What is the Clean Air Act?

March 6, 2022
Environmental Protection Agency - EPA logo

The federal Clean Air Act calls for states and the Environmental Protection Agency (EPA) to solve multiple air pollution problems through programs based on the latest science and technology information. So how did the Clean Air Act come about, and how does it affect you as a homeowner in the Denver-Boulder metro area?

Historical Background of the Clean Air Act

Pristine Foothills in Colorado - Save Home HeatPrompted by dense, visible smog in many cities throughout the United States, the U.S. Congress passed the Clean Air Act in 1970, which was signed into law by President Nixon. The goal of this landmark legislation was to foster the growth of a strong American economy and industry while improving human health and the environment at the same time. The Act required that the EPA establish national ambient air quality standards for certain common and widespread pollutants, based on the latest science.

In 1990, the Clean Air Act was revised and several amendments were added. This revision was signed into law by President Bush, and specifically targeted four major threats to the environment and public health. These included urban air pollution, toxic air emissions, acid rain, and stratospheric ozone layer depletion. This revision also strengthened enforcement of the Act, along with expanding certain aspects of the program.

40th Anniversary Conference in 2010

More recently, in 2010, the EPA co-sponsored a conference to celebrate the 40th anniversary of the Clean Air Act and the 20th anniversary of the Clean Air Act Amendments. This event hosted past and present leaders from many different industries in a celebration of the achievements of the Clean Air Act, and also for the purpose of focusing on the future of climate change, energy, and air quality.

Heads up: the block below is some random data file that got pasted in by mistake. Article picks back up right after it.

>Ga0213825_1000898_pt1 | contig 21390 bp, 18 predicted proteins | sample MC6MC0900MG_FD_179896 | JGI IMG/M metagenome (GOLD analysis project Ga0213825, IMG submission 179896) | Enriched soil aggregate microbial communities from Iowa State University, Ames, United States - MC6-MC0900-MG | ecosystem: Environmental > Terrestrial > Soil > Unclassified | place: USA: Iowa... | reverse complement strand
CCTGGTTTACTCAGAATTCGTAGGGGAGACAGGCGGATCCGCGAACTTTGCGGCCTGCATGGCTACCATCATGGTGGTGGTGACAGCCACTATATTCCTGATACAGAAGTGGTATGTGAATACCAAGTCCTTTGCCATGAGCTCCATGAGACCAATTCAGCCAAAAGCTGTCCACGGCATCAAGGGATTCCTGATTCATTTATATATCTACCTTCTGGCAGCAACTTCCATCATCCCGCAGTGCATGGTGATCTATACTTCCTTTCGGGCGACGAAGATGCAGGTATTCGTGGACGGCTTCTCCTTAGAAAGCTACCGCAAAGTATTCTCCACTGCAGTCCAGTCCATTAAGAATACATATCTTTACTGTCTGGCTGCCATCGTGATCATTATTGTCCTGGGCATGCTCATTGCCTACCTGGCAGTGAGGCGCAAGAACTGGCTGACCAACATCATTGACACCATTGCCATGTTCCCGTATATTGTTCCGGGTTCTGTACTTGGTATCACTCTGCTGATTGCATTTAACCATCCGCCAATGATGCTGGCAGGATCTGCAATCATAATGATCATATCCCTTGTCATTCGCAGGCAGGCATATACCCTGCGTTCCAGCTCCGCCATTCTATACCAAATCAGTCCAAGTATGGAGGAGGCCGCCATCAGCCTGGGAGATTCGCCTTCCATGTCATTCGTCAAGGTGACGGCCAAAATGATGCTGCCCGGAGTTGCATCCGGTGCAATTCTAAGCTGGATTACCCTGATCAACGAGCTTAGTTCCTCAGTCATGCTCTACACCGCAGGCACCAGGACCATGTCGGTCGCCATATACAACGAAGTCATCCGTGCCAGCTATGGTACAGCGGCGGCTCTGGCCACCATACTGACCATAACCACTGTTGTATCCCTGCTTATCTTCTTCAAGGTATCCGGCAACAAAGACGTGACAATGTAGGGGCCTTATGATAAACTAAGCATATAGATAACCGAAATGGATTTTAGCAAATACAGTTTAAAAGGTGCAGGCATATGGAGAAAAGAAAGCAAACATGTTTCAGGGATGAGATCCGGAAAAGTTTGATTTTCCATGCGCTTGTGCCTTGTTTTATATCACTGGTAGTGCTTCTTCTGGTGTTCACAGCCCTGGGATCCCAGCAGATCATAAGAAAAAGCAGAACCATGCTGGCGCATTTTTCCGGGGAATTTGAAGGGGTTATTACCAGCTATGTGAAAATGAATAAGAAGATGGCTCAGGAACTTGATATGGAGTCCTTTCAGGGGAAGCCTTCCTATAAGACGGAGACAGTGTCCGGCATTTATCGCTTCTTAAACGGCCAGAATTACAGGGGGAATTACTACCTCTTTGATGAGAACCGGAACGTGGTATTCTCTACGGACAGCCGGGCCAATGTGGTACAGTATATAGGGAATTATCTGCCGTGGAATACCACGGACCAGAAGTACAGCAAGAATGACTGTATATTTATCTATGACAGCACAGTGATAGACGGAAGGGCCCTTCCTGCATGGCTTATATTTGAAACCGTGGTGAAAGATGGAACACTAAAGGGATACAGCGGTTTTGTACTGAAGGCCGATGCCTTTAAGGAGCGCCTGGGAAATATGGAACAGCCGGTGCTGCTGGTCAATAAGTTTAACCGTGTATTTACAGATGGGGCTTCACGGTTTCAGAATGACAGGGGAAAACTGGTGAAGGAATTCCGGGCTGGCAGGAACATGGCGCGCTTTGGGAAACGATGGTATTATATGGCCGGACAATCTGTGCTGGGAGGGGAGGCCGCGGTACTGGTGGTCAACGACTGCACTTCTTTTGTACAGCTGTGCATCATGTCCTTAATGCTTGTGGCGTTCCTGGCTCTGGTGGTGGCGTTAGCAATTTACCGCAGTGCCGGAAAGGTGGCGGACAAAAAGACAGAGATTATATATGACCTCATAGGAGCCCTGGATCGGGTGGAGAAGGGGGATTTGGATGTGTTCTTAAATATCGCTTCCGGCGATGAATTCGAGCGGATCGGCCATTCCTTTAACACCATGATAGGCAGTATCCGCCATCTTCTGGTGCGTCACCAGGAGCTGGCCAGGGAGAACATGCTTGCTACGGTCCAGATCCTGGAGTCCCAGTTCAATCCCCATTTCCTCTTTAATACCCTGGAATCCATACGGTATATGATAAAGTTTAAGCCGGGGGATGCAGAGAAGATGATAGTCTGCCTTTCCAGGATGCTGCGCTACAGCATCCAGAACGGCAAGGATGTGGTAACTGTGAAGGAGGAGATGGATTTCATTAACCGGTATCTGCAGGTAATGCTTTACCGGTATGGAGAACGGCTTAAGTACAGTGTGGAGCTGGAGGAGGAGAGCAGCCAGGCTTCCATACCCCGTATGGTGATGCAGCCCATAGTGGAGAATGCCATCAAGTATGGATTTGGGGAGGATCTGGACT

Recycling Symbols with Earth in Center - Save Home HeatAfter over 50 years, there have been many notable achievements, milestones, and other noteworthy moments for the Clean Air Act. From improving emissions standards in vehicles to taking steps to protect the ozone layer, prevent ocean acidification, and more, the Act continues to help improve overall public health and reduce our impact on the environment in our country, year after year.

Some notable CAA milestones and achievements

  • 1970: The Clean Air Act is signed into law
  • 1990: Clean Air Act Amendments signed into law
  • 1997: In a Report to Congress, according to peer-reviewed EPA studies, the first 20 years of the Act has prevented over: 205,000 premature deaths, 670,000 cases of chronic bronchitis, 21,000 cases of heart disease, and 180,000 cardiovascular hospitalizations, as well as significant reductions in asthma attacks, childhood respiratory illnesses, and lead exposure-related impacts on child cognitive development
  • 2007: The environmental technologies industry is supporting 1.6 million jobs, generating $282 billion dollars in revenues, and $40 billion in exports
  • 2008: Since the 1990 Amendments, emissions of six common pollutants (see below) have dropped 41%
  • 2008: Lead levels in ambient air are shown to be 92% lower than in 1980
  • 2010: 40th Anniversary of Clean Air Act Conference
  • 2010: Preliminary EPA analysis shows that CAA fine particles and ozone programs implemented since the 1990 Amendments will prevent an additional 160,000+ premature deaths

Criteria Air Pollutants